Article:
So if you’re tired of the endless procession of superhero flicks being churned out by the Hollywood Studios, please note that all the thorny political issues of the Middle East are being ventilated at the movies over the next few months. On the other hand, there’s always Postman Pat: The Movie, which I’m told is “the only major children’s film being released in August”. If this is true, the alarming implication is that movies such as Guardians of the Galaxy and Hercules must be for grown-ups.
Among this week’s new releases the stand-out is Palo Alto, the first film directed by Gia Coppola, 27-year-old granddaughter of Francis Ford Coppola. It’s such an astonishingly confident debut one feels like asking young Gia if grandpa has been helping out with her homework.
Nevertheless, the Coppola family has been immersed in the cinema for decades, and it’s no surprise that movie-making seems to be in the blood.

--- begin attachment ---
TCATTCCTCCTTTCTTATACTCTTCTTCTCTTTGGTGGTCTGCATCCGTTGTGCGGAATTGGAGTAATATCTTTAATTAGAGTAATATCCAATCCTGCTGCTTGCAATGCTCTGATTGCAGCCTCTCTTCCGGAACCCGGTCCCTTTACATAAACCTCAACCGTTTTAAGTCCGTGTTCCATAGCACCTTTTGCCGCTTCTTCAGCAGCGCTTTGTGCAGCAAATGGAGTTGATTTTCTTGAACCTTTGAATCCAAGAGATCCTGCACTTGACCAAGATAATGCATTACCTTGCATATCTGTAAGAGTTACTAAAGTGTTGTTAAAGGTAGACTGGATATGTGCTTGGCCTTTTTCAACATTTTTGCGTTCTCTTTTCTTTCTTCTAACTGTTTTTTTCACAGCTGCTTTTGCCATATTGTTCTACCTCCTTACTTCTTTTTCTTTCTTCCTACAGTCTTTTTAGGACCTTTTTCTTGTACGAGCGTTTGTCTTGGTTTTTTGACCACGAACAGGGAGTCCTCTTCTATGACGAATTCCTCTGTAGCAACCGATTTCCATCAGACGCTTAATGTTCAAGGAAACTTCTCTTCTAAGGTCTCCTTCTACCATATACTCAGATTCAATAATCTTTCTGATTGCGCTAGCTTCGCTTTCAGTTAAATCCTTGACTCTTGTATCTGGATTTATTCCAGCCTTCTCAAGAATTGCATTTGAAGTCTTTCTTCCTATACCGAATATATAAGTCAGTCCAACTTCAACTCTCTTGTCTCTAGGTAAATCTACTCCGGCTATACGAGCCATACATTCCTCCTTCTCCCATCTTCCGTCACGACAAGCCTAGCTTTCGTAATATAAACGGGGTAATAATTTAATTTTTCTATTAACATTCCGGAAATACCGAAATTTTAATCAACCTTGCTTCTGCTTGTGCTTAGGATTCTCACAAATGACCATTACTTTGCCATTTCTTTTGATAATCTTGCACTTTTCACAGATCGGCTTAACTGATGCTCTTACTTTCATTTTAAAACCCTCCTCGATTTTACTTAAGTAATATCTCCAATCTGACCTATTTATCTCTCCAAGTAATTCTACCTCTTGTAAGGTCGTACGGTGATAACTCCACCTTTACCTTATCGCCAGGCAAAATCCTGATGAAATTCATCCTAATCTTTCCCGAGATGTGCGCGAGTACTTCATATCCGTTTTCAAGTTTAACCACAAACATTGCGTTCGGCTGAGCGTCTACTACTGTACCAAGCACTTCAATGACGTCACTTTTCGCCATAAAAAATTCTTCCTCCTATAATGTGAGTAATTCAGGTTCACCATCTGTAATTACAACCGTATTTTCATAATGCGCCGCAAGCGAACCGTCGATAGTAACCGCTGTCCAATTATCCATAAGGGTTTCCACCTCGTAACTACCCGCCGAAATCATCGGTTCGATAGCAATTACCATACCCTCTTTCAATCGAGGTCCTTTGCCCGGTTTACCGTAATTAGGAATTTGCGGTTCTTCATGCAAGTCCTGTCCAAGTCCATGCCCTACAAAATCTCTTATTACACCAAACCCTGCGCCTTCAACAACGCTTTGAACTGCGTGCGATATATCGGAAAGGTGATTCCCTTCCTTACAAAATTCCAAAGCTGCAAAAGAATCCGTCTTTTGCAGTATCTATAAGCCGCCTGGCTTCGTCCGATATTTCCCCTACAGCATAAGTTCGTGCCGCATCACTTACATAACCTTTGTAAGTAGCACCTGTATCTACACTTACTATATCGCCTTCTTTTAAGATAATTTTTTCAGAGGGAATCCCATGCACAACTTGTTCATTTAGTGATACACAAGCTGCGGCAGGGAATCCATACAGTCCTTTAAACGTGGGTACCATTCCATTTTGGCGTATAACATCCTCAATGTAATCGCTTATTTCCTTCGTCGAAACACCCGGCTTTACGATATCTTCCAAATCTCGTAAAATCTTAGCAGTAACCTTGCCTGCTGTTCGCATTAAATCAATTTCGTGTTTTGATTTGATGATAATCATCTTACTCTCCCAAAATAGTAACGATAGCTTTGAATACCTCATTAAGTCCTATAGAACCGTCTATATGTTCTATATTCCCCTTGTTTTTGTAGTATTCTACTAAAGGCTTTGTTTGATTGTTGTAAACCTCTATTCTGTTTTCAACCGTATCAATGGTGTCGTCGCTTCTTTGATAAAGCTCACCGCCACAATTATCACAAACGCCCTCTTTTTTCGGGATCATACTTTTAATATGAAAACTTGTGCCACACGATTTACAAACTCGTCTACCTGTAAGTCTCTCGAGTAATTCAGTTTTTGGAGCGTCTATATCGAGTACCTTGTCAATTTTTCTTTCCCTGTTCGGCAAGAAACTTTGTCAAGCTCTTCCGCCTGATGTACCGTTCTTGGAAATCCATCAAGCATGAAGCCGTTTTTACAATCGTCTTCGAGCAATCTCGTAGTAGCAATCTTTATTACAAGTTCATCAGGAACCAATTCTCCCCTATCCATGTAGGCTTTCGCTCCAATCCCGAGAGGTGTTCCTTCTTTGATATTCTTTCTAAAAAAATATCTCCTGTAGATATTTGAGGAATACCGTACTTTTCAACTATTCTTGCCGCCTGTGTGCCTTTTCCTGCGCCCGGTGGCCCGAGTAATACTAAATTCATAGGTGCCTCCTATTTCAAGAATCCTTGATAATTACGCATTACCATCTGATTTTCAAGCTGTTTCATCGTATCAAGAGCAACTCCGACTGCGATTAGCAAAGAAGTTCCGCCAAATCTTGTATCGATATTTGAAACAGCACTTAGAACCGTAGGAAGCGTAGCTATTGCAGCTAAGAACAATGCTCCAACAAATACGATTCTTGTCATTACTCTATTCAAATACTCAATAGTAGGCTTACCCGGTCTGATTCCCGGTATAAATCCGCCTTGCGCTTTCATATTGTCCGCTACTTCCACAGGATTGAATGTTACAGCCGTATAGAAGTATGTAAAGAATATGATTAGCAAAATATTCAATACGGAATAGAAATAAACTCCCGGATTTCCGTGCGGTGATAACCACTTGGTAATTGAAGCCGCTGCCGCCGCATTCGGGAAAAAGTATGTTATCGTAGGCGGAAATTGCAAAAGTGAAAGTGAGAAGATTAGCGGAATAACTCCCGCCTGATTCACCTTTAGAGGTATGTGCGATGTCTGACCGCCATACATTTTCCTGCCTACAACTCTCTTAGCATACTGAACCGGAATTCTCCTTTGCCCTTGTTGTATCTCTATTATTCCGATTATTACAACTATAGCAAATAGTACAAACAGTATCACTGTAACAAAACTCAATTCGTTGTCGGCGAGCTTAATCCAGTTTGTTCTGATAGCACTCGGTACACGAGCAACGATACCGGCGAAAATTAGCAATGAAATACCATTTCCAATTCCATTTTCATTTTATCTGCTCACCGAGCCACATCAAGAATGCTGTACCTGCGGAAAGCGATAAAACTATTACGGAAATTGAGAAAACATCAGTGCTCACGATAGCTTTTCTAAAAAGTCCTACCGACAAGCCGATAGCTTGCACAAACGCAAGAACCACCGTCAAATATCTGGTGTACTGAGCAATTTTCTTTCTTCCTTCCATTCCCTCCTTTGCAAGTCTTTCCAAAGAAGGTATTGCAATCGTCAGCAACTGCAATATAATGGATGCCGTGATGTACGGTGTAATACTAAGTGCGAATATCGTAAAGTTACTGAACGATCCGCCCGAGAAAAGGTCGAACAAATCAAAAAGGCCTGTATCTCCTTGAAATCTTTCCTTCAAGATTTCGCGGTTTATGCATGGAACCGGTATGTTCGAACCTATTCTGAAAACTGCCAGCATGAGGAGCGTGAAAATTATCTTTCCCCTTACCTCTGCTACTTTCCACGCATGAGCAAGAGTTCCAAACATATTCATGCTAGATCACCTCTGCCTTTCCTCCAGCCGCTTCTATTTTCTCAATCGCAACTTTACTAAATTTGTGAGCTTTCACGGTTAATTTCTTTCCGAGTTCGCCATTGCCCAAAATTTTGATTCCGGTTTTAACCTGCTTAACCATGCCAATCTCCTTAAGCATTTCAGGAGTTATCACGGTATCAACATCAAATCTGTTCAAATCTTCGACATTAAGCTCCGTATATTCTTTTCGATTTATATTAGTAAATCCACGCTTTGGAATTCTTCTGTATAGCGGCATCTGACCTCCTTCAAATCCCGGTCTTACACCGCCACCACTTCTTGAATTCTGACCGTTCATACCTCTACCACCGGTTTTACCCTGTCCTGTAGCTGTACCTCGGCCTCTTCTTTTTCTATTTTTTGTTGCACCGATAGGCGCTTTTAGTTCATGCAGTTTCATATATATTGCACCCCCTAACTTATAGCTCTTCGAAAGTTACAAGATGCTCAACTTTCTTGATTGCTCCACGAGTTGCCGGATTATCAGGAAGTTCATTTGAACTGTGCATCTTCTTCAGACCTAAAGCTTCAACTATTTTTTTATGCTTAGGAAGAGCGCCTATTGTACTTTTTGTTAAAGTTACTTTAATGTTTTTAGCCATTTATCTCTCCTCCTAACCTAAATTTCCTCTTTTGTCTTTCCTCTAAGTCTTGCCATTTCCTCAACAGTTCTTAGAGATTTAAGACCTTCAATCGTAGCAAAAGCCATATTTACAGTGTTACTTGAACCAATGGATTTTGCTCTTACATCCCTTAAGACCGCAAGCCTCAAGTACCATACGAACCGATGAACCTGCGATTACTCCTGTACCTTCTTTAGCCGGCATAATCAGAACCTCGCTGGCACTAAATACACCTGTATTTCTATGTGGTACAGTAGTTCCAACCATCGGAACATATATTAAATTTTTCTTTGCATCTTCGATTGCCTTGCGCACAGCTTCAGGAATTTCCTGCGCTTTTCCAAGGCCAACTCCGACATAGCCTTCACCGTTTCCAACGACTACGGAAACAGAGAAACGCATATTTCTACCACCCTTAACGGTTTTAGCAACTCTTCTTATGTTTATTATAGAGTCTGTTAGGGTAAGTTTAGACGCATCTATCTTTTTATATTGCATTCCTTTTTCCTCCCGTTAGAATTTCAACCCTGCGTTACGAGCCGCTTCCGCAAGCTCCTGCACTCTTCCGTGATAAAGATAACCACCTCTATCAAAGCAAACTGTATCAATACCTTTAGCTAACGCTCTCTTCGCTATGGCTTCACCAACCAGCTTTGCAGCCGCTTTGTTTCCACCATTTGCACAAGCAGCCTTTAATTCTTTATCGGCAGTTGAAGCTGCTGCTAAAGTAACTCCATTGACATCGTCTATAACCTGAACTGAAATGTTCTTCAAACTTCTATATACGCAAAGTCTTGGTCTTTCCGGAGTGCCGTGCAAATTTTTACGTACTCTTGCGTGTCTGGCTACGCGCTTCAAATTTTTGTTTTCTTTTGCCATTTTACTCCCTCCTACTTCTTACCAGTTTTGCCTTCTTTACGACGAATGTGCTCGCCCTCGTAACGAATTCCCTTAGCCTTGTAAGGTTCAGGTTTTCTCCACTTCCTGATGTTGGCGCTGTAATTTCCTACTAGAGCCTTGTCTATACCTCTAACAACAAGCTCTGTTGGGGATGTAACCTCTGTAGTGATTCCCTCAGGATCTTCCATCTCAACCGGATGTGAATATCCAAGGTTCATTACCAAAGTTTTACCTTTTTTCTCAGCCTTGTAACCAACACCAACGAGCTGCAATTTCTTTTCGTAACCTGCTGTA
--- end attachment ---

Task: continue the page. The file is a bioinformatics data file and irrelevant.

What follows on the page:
Gia’s aunt, Sofia, managed to make one masterpiece, Lost in Translation (2003), but has never come close to repeating this feat. That film had a very personal subtext, and Gia Coppola has said that the reason she wanted to make a movie from the Palo Alto stories written by actor, James Franco, is because she “connected” so well with the material. Like Sofia, if she continues making films she will be obliged to step away from this comfort zone at some stage. That’s when the director may be separated from the dilettante.
Although it turns the microscope on a small segment of teenage life in affluent middle-class California, Palo Alto addresses topics that will be familiar to almost everyone. It follows the lives of a group of young people at the end of their school years, as they confront the anxieties of life beyond the classroom. For the time being, the big issues that have to be negotiated are sex, booze, drugs and peer pressure.